The master bedroom was the only decent looking room in the house. Flooring was original hardwood and in surprisingly good shape so we kept it.

rental property renovation ideas

Notice the rather useless partisan wall/shelving unit… we just ripped it out and opened the space up.

renovations on rental property - before pictures

The bathroom was just scary… the previous owner was kind enough to leave us a half-used roll of paper towel as a house warming gift though 🙂

rental property renovations - before pictures

Scary bathroom continued…

rental property renovations

I wonder who thought a wood panel toilet seat was a good idea?

 

After our $26,000 rental property renovation:

investment property renovations well done

New vinyl plank flooring throughout, bright paint, big baseboards and more. What a transformation! Can you spot what’s missing compared to the before pic of this room? No weird partisan wall/shelving unit. Opened the space right up.

rental property renovations

Beautiful new flooring and lighting. Notice the wall sconces – an elegant touch. Bright and light paint is key. Remember, if it ain’t bright in your rental, it ain’t right…

renovations on a rental property - tips

The kitchen is where we spent nearly half our budget. New appliances, countertops, backsplash, sink and hardware. It turned out great!

how to renovate a rental property

Stainless steel Samsung appliances from the clearance section.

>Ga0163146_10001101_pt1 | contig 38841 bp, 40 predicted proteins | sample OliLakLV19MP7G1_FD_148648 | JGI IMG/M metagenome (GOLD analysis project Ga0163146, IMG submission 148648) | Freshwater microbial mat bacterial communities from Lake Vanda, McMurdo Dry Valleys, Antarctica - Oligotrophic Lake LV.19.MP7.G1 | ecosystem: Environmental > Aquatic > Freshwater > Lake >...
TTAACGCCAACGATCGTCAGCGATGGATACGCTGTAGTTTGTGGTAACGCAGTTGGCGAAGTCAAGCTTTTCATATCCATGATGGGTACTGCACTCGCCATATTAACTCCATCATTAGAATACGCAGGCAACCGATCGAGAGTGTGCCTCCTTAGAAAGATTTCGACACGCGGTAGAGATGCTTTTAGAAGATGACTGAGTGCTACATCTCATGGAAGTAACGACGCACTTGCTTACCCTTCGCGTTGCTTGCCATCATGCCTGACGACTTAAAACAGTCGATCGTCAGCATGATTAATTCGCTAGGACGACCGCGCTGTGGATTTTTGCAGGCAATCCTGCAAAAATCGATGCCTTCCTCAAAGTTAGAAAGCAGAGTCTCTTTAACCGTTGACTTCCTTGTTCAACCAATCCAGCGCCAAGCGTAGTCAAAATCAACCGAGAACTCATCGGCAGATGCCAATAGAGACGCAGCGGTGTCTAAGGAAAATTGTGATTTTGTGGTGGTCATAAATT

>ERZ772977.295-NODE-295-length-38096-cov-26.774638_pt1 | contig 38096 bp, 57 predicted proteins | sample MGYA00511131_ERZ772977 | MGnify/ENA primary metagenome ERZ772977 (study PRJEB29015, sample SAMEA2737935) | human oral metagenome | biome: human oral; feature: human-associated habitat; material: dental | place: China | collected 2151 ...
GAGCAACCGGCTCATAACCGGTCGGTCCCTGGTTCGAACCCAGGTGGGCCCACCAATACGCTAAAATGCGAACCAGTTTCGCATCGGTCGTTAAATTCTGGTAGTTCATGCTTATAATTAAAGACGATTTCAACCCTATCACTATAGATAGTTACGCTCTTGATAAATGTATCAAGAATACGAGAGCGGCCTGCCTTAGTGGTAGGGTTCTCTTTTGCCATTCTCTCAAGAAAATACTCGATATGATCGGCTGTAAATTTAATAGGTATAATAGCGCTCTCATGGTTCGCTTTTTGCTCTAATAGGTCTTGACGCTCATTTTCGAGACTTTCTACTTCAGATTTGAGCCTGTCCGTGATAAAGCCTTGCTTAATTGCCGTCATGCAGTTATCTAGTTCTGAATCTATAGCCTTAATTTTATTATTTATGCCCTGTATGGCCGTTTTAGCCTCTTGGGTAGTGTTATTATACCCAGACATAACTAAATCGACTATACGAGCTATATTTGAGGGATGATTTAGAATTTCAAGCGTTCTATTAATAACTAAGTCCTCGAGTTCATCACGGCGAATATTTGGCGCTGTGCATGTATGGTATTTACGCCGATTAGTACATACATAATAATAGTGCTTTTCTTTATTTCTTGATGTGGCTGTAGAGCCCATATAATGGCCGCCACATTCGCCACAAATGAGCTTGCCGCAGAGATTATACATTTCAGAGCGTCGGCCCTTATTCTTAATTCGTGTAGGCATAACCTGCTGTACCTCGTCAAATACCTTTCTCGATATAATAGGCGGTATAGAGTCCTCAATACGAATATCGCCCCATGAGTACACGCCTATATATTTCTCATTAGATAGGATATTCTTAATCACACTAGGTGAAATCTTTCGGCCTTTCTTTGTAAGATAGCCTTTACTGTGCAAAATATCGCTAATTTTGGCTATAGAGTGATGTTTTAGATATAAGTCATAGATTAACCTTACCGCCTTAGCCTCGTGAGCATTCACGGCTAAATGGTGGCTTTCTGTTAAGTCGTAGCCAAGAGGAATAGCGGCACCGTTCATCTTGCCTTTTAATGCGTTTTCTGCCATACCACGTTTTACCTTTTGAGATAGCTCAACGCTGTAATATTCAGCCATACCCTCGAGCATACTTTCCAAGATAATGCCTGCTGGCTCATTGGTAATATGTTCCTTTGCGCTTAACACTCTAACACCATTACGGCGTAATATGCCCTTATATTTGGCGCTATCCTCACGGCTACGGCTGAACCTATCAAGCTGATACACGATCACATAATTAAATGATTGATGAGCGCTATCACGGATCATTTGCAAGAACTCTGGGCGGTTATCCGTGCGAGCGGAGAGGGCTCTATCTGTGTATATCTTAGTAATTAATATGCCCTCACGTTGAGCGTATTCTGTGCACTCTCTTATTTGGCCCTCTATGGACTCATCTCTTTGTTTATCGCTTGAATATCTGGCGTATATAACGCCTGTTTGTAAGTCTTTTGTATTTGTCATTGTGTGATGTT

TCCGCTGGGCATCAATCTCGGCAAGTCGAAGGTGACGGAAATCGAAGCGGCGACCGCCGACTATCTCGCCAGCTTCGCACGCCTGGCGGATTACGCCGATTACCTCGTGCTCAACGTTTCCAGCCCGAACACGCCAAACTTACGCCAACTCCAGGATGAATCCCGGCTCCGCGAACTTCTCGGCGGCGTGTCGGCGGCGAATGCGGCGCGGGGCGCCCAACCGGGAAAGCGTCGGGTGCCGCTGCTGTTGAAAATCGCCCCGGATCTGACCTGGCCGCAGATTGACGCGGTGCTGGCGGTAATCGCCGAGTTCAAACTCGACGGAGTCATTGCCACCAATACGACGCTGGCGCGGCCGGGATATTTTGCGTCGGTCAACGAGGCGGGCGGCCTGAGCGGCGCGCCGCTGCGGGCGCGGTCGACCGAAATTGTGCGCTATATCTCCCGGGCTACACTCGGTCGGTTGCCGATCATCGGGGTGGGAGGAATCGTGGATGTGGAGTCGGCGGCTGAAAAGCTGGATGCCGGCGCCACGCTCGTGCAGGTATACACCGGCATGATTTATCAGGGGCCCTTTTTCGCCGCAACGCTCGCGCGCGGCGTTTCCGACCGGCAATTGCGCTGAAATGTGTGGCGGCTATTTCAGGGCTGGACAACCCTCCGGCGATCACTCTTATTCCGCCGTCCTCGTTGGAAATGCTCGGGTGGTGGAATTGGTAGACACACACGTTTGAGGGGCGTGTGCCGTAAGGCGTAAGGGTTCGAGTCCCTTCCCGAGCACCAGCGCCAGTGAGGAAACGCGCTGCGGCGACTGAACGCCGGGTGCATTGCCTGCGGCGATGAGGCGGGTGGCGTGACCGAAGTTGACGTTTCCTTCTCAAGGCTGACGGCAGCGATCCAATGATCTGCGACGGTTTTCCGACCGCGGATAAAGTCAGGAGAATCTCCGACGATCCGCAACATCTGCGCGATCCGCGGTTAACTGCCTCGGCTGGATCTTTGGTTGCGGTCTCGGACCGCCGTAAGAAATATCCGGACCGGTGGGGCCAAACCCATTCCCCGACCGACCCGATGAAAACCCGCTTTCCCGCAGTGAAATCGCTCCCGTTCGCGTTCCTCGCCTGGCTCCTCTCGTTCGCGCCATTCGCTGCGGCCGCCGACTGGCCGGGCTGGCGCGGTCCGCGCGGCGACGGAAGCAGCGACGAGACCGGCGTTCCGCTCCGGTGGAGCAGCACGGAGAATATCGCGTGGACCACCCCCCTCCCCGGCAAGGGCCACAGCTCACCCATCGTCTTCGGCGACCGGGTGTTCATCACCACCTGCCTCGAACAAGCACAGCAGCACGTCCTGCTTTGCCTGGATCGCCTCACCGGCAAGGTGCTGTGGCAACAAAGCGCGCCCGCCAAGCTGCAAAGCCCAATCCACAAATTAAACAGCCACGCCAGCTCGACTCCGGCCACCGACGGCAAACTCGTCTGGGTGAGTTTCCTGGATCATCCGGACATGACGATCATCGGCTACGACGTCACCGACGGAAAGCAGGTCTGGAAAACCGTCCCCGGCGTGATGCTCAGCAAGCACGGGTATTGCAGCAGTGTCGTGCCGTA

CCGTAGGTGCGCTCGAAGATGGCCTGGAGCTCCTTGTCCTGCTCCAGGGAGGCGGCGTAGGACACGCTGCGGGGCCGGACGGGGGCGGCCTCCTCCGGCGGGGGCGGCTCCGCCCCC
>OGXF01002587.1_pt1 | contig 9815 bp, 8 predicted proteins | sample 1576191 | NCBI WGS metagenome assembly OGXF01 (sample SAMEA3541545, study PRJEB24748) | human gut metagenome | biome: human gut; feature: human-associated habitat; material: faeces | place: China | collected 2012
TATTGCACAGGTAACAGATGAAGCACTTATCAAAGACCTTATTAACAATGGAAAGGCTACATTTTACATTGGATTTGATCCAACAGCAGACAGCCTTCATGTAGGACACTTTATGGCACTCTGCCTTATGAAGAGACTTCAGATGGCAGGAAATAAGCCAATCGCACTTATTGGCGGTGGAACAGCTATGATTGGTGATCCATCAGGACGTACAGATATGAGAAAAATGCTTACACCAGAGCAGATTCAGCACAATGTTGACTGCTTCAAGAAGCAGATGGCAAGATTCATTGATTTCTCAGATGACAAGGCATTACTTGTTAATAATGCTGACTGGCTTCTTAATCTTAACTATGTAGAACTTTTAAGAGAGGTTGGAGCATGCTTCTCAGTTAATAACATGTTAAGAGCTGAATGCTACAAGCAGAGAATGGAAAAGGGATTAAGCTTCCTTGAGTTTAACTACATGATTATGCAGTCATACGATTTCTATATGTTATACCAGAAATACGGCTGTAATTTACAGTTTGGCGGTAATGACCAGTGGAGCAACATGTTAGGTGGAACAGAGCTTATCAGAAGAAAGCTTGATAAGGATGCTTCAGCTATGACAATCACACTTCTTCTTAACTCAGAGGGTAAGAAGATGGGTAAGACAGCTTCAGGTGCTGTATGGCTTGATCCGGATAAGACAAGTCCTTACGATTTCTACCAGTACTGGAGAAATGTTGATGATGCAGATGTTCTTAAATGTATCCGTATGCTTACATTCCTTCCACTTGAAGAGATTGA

How to renovate an investment property

Master bedroom. Notice the new light fixture, casing and baseboards. Makes a big difference!

how to renovate an investment property

The former ‘prison cell’ looking second bedroom.

How to renovate your rental property

The new bathroom. What an improvement.

How to renovate your rental suite

No more scary bathroom. New tub and hardware. Total cost of the bathroom renovation was roughly $5,100.

At the end of the day, you have to show some restraint with rental property renovations, because some improvements just won’t add to your ROI. But you can’t cheap out. Go with durability above all, but make sure whatever you do is trendy to your renter demographic. It pays to spend a little more on renovations than what the typical landlord would. It helps differentiate your suite(s) from the competition and enables you to find great tenants. The quality (location and thoroughness of renovations) of your rental, combined with its location and your ability to efficiently screen for good tenants, will make or break you as a landlord.

Don’t cheap out on renovations. The difference between a great reno and a mediocre one is often only a couple thousand dollars.

Stay hungry,

Aaron

P.S. Subscribe to my newsletter below to receive exclusive tips and strategies from an experienced landlord and investor. Only my best content will land in your inbox.

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Like all of you entrepreneurs and investors out there, Aaron has been in the trenches. He is the founder of an influential online media and PR company. From oil wildcatters to mining prospectors, tech gurus to medical doctors, and even celebrities, Aaron has helped market and expand brand awareness for a diverse range of publicly traded companies ran by entrepreneurs from all walks of life.